Whether as a head coach, a broadcaster or a head coach again, Steve Lavin has become one of the most recognizable faces – and voices – in college basketball.
In the mid-’80s, however, Lavin was merely a college student playing Division II basketball at Chapman University in California. That’s when he started writing letters – to Gene Keady, to Bobby Knight, and, yes, to Mike Krzyzewski, the man chasing history against Lavin this Sunday.
“Well, during (my) college days, I knew that I wanted to coach,” Lavin said on Tiki and Tierney. “That’s what I aspired to do. And it was clear as a Division II basketball player at Chapman University that there was no future in the NBA. So I figured the sooner I started turning (my) energies toward life after college, the better (I would be) in terms of the career path. So I was fortunate that Coach Keady and Mike Krzyzewski – and as you mentioned, Bob Knight – all corresponded. And it says a lot about them in terms of being willing to share time – to take the time – to help young people who had an interest or an appetite in teaching and coaching.”
Keady hired Lavin as an assistant at Purdue in 1988.
“When I was hired at Purdue, I got to know Mike Krzyzewski kind of at a different level because of Coach K’s involvement in USA Basketball,” Lavin said. “So the relationship continued. As a head coach at UCLA, our teams faced each other, and of course here at St. Johns they’ve faced each other.”
Lavin and Krzyzewski got to know each other outside of basketball, too.
“During my fight with cancer – when I was forced by the doctors to step away from coaching for a year – Mike Krzyzewski was one of the first people to call, which meant a lot,” Lavin said. “Just to help me navigate kind of the emotional minefield when you’ve got to step away from your team as he did during his career in the ’90s when he went through some health issues. So just in a number of different ways, he’s been a great advisor, mentor, friend – someone I looked up to when I was in high school and college, and then through (my) coaching career.”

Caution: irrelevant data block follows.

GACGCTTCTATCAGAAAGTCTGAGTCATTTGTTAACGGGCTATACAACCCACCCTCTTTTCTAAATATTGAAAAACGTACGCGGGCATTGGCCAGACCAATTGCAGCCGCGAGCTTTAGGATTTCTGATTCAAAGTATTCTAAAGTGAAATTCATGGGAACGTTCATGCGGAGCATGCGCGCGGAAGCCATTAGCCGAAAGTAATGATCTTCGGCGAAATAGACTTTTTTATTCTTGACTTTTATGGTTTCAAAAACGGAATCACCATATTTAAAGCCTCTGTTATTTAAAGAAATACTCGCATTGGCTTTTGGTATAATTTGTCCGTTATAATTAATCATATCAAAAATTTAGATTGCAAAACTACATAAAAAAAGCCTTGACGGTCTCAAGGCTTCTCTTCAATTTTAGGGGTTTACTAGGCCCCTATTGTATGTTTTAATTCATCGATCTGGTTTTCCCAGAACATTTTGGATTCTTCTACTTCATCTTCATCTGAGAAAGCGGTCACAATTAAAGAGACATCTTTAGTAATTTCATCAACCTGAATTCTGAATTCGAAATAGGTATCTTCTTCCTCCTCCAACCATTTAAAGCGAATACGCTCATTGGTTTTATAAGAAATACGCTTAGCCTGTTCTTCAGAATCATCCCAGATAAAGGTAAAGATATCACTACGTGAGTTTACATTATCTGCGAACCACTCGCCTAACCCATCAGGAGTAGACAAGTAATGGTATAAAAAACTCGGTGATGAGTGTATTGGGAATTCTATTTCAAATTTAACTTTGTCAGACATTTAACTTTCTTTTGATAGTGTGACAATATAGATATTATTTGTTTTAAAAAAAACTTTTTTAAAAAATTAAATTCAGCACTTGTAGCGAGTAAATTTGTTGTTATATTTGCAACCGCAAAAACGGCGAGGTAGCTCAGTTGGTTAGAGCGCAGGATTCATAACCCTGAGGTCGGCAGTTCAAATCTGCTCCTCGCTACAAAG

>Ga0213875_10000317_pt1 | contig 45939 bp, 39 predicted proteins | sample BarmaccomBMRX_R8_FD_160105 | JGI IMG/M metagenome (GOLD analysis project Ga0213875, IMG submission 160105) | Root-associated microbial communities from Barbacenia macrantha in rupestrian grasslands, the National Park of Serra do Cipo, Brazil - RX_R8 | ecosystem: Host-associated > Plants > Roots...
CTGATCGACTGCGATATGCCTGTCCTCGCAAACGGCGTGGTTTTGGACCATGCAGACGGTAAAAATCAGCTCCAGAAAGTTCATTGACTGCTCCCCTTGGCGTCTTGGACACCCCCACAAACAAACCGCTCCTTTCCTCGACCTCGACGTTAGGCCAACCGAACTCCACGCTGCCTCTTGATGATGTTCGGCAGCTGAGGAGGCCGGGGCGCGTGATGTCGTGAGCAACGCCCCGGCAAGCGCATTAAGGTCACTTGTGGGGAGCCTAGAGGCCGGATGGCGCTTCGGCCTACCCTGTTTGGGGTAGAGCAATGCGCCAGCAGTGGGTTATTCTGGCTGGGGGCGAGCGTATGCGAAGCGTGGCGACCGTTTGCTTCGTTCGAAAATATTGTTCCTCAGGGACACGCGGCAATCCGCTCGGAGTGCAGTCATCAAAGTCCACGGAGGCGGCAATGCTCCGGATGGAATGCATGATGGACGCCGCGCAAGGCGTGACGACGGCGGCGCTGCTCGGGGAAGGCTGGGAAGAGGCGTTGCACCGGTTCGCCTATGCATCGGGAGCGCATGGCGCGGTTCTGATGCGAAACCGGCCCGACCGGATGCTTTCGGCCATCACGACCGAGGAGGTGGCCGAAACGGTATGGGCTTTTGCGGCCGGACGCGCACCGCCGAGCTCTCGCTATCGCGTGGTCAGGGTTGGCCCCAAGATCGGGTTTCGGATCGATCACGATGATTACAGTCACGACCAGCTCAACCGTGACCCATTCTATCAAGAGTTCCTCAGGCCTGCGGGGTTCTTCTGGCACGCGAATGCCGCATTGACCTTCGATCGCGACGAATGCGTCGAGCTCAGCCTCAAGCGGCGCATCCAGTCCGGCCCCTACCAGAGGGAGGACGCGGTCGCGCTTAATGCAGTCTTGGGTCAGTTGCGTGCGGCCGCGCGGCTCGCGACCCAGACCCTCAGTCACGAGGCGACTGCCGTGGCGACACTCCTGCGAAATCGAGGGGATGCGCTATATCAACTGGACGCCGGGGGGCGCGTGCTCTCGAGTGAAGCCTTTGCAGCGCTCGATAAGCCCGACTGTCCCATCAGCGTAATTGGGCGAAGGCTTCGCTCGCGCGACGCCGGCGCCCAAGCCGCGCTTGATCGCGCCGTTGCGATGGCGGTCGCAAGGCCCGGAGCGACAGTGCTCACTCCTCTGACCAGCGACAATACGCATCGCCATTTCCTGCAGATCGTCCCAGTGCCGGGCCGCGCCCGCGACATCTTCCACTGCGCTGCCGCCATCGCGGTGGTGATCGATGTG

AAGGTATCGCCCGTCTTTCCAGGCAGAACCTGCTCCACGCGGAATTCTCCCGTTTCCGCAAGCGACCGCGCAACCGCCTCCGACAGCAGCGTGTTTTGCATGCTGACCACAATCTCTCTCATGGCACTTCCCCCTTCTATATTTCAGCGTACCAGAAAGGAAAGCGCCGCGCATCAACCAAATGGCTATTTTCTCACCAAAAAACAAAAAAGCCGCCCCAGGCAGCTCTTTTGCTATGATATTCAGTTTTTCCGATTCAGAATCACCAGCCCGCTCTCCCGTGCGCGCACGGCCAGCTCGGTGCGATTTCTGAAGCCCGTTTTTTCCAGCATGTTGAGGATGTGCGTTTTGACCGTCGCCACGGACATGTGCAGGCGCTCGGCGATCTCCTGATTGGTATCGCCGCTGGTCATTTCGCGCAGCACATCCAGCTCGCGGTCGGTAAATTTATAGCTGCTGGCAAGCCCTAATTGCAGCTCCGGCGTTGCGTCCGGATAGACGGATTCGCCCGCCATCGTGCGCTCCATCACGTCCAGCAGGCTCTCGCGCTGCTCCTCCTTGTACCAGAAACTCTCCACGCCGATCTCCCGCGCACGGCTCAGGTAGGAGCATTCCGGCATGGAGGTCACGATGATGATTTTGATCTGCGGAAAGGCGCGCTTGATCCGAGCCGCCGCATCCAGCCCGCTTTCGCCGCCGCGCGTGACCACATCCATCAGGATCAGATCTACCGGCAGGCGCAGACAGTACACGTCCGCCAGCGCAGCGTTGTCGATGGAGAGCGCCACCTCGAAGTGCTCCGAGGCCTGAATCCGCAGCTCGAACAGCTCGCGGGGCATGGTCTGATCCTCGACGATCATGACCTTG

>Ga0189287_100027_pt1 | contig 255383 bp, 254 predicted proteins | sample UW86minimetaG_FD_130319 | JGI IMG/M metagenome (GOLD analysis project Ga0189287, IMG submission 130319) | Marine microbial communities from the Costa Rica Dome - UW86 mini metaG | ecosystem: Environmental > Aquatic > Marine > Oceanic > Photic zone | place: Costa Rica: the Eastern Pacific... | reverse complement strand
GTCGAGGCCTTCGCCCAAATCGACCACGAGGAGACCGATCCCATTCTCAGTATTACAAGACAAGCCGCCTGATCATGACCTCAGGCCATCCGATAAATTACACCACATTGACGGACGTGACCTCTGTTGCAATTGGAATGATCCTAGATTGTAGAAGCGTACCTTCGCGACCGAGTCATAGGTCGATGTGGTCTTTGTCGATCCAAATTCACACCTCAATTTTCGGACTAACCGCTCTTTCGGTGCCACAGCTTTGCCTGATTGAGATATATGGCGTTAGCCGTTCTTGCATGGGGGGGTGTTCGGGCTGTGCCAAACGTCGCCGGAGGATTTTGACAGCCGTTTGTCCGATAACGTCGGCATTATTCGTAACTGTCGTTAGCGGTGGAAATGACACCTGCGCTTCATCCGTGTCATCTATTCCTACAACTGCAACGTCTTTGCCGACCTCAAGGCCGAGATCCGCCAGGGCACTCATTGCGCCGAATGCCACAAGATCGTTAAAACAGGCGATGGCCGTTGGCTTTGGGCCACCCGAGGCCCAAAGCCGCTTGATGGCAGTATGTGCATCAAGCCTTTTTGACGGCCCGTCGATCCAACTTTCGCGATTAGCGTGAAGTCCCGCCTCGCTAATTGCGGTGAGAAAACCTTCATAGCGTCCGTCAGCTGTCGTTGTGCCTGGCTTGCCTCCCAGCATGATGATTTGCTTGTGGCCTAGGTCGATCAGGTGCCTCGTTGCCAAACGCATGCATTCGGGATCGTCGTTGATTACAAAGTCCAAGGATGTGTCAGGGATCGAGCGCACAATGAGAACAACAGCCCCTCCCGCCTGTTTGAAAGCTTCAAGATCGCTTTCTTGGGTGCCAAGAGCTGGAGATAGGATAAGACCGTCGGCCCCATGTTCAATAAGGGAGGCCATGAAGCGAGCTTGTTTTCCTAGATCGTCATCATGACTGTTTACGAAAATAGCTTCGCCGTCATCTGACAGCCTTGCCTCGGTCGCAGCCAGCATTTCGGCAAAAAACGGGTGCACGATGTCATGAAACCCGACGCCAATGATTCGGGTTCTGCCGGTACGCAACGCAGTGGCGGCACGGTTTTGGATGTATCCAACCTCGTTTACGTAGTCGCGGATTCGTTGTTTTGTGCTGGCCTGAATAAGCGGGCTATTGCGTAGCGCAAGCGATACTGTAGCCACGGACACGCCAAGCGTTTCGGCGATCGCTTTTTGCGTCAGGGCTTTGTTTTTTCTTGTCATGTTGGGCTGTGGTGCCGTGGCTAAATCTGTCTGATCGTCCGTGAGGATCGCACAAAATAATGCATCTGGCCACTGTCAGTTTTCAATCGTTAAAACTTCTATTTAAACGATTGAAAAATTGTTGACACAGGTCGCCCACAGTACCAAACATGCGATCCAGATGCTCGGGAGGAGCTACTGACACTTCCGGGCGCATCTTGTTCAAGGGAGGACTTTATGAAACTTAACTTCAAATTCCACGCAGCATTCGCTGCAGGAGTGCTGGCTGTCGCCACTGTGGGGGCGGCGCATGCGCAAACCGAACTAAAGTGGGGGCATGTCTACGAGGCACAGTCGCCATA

Yet, Lavin finds himself trying to prevent Krzyzewski from getting his 1,000 career win – this Sunday, at least. St. John’s (13-5) hosts No. 5 Duke at Madison Square Garden at 2 p.m. ET.
It should be a packed house as Krzyzewski, already the winningest coach in men’s basketball history, chases this historic achievement.
“I wold imagine it’ll be electric,” Lavin said of the atmosphere. “(There will) be (a) kind of palpable energy in the house for a number of reasons – for Coach K and the milestone that he’s in pursuit of, because it’s a St. John’s/Duke game, because it’s in the Garden, it’s on a Sunday and this is the time of year (when) more eyes turn towards college basketball. So I think it’ll be a special situation where you’ll have a lot of people in the house that are rocking for Duke, and then you’ll have a lot of St. John’s fans there as well who want to see (us) beat Duke. So I know our players are looking forward to the challenge.”